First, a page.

The Taku River is the single largest salmon producing river in Southeast Alaska, with up to two million salmon returning annually. All five species of Pacific salmon return to the Taku River, and it supports the region's largest chinook and coho runs. I am a young, Juneau-based commercial troller, and I depend on the sustainable Taku River salmon runs along with hundreds of other gillnetters, trollers and seiners.
Southeast Alaska fishermen cannot afford to allow the Canadian mining company Redfern Resources to experiment on the Taku River with an untested hoverbarge, amphitrac and shallow draft tug. The Alaska Department of Natural Resources is currently reviewing permits for Redfern's transportation plan. If granted, these permits will allow the company to make one round trip daily, year round, hauling fuel and supplies upstream to the Tulsequah Chief Mine in British Columbia, and mine concentrate downstream to Juneau. Redfern, however, has done what I would call very little to research and analyze the impact the operations will have on salmon and salmon habitat.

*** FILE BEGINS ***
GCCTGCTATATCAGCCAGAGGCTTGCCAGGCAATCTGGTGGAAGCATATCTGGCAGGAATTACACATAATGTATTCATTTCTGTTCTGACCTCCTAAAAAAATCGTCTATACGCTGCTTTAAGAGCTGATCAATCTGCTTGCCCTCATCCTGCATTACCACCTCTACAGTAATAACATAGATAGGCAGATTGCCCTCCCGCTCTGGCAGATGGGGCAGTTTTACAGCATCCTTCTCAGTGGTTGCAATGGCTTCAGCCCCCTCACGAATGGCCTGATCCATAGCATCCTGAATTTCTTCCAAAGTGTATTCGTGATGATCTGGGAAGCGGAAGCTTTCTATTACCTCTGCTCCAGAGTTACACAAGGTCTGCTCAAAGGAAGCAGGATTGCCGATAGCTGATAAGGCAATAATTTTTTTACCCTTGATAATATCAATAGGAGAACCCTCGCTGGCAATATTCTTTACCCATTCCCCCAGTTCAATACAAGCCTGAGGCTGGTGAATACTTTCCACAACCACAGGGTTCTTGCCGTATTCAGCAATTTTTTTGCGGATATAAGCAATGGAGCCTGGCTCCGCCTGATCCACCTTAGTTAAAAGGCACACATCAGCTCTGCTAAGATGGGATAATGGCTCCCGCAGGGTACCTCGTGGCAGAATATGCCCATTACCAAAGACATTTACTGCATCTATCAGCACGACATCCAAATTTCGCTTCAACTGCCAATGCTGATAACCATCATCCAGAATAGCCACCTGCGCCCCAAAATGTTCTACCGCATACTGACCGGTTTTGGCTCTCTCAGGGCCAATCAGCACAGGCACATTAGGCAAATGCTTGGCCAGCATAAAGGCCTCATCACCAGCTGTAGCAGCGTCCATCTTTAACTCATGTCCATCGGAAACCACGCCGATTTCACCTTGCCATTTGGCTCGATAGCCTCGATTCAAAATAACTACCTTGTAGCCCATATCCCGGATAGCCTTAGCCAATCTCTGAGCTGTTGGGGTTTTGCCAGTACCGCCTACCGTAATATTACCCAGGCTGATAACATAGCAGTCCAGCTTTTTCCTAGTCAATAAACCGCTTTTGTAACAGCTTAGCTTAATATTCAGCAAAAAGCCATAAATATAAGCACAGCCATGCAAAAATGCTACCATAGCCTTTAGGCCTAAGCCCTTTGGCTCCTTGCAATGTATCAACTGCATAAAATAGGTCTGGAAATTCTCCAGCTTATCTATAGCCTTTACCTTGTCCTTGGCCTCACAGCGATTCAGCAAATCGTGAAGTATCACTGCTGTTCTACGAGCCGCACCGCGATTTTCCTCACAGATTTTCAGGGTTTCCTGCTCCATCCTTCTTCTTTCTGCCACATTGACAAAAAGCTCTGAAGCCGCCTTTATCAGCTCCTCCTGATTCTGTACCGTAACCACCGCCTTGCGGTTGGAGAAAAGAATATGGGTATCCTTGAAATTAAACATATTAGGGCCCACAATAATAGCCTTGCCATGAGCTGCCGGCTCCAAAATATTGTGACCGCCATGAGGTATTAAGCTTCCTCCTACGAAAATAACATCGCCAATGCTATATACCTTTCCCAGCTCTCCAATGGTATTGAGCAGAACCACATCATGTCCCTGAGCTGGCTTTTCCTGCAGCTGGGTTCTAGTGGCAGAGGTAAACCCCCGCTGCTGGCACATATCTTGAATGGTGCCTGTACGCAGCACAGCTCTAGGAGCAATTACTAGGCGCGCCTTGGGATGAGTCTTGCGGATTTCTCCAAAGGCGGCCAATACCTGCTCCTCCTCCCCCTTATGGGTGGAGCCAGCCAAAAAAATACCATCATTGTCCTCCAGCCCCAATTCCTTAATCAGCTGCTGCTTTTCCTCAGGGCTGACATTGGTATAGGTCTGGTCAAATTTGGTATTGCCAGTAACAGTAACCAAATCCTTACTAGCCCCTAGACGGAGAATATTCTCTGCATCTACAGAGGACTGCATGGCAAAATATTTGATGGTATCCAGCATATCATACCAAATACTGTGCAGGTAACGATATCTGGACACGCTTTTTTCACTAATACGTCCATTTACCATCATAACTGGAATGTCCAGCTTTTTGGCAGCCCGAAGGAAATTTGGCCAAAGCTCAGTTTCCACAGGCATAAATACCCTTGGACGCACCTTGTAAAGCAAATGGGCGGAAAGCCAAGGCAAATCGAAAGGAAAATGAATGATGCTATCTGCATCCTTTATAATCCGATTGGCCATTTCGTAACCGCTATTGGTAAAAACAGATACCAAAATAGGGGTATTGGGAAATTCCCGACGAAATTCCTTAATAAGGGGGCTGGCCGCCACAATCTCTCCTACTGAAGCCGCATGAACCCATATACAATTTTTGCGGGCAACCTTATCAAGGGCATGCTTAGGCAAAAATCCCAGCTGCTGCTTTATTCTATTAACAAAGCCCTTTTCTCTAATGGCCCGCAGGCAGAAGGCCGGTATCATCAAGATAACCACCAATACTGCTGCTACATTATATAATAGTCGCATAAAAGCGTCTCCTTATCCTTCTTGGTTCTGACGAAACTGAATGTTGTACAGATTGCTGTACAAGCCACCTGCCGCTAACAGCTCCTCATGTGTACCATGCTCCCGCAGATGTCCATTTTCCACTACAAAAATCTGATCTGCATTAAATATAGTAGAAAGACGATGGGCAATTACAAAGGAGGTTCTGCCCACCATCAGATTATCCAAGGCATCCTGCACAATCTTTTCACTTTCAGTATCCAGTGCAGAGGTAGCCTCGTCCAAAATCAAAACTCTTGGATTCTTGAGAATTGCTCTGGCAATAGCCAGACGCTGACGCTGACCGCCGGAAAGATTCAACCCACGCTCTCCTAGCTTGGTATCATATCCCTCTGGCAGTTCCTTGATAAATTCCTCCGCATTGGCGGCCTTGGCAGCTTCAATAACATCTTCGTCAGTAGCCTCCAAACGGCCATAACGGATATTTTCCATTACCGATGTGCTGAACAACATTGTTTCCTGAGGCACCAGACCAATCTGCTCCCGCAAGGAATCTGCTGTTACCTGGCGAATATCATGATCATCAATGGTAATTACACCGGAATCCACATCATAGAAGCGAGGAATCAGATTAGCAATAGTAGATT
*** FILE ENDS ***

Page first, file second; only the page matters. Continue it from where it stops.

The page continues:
There is no guarantee Redfern's hoverbarge, amphitrac and shallow draft tug will not cause irreversible harm to salmon habitat. In fact, in a May 2007 memo, the Alaska Department of Fish and Game stated: "This proposal by Redfern Corporation will damage valuable salmon spawning and rearing habitat which will lead to reduced numbers of salmon returning to the Taku River and the coastal waters near Juneau."
The United Fishermen of Alaska are also on record opposing Redfern's current ore barging plan.
Alaska Department of Fish and Game has done a fine job managing Southeast Alaska's salmon fisheries. I am worried, however, that the Department of Natural Resources is not listening to the concerns raised by the Department of Fish and Game. The demand for wild Alaska salmon is on the upswing and we cannot allow a Canadian mining company to jeopardize our region's largest salmon producing river.